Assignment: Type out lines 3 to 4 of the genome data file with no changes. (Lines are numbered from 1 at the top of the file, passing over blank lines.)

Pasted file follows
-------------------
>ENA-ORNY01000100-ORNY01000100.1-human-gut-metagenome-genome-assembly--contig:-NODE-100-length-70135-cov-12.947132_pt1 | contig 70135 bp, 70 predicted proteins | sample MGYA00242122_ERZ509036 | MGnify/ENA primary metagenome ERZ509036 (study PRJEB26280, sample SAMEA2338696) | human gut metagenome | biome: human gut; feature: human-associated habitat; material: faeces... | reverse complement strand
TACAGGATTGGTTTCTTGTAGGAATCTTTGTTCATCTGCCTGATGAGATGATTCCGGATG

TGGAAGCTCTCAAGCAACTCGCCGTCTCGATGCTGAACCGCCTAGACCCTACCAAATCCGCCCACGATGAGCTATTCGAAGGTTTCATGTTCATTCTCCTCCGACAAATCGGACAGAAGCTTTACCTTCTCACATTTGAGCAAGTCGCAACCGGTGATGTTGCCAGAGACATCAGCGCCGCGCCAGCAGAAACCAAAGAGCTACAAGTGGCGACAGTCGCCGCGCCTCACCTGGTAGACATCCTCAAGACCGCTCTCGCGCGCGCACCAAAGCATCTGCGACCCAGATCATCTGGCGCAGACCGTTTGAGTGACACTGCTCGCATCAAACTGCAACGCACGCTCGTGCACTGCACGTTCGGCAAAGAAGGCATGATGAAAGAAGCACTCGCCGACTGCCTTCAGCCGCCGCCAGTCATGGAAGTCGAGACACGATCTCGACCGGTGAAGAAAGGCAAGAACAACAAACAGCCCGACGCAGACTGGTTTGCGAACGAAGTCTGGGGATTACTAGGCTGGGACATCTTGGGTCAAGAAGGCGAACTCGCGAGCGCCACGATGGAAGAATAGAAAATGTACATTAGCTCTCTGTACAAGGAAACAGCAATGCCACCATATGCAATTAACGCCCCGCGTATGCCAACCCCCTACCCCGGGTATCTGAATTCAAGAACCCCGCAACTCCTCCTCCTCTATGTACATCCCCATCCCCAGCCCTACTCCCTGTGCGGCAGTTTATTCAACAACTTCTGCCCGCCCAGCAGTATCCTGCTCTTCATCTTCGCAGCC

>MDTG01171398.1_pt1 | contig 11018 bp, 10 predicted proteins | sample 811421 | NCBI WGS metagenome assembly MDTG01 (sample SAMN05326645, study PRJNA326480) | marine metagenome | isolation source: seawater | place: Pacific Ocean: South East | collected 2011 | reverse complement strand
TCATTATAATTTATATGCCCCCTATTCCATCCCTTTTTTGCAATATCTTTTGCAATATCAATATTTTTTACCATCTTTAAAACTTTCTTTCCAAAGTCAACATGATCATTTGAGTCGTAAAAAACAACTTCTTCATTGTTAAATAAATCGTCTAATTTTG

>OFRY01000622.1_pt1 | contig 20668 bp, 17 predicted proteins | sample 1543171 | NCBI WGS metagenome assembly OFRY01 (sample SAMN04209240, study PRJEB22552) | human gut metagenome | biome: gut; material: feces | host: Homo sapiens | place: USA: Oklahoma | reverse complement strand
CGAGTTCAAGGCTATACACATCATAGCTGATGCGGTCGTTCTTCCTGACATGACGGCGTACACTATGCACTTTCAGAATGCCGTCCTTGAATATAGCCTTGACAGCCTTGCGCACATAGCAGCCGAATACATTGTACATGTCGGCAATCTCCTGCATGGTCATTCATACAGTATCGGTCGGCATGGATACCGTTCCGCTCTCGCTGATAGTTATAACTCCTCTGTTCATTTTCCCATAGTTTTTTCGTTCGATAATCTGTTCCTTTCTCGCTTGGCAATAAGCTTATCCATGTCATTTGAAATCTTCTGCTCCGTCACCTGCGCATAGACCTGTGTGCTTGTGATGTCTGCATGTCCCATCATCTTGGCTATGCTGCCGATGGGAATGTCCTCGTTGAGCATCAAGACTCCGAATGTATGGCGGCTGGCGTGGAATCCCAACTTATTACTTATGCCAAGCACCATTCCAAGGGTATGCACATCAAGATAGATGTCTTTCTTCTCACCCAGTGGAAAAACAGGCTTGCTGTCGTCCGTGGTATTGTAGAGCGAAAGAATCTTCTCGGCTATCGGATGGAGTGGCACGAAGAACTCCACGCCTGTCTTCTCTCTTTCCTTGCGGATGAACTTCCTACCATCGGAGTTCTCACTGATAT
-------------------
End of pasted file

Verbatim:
TGGAAGCTCTCAAGCAACTCGCCGTCTCGATGCTGAACCGCCTAGACCCTACCAAATCCGCCCACGATGAGCTATTCGAAGGTTTCATGTTCATTCTCCTCCGACAAATCGGACAGAAGCTTTACCTTCTCACATTTGAGCAAGTCGCAACCGGTGATGTTGCCAGAGACATCAGCGCCGCGCCAGCAGAAACCAAAGAGCTACAAGTGGCGACAGTCGCCGCGCCTCACCTGGTAGACATCCTCAAGACCGCTCTCGCGCGCGCACCAAAGCATCTGCGACCCAGATCATCTGGCGCAGACCGTTTGAGTGACACTGCTCGCATCAAACTGCAACGCACGCTCGTGCACTGCACGTTCGGCAAAGAAGGCATGATGAAAGAAGCACTCGCCGACTGCCTTCAGCCGCCGCCAGTCATGGAAGTCGAGACACGATCTCGACCGGTGAAGAAAGGCAAGAACAACAAACAGCCCGACGCAGACTGGTTTGCGAACGAAGTCTGGGGATTACTAGGCTGGGACATCTTGGGTCAAGAAGGCGAACTCGCGAGCGCCACGATGGAAGAATAGAAAATGTACATTAGCTCTCTGTACAAGGAAACAGCAATGCCACCATATGCAATTAACGCCCCGCGTATGCCAACCCCCTACCCCGGGTATCTGAATTCAAGAACCCCGCAACTCCTCCTCCTCTATGTACATCCCCATCCCCAGCCCTACTCCCTGTGCGGCAGTTTATTCAACAACTTCTGCCCGCCCAGCAGTATCCTGCTCTTCATCTTCGCAGCC

>MDTG01171398.1_pt1 | contig 11018 bp, 10 predicted proteins | sample 811421 | NCBI WGS metagenome assembly MDTG01 (sample SAMN05326645, study PRJNA326480) | marine metagenome | isolation source: seawater | place: Pacific Ocean: South East | collected 2011 | reverse complement strand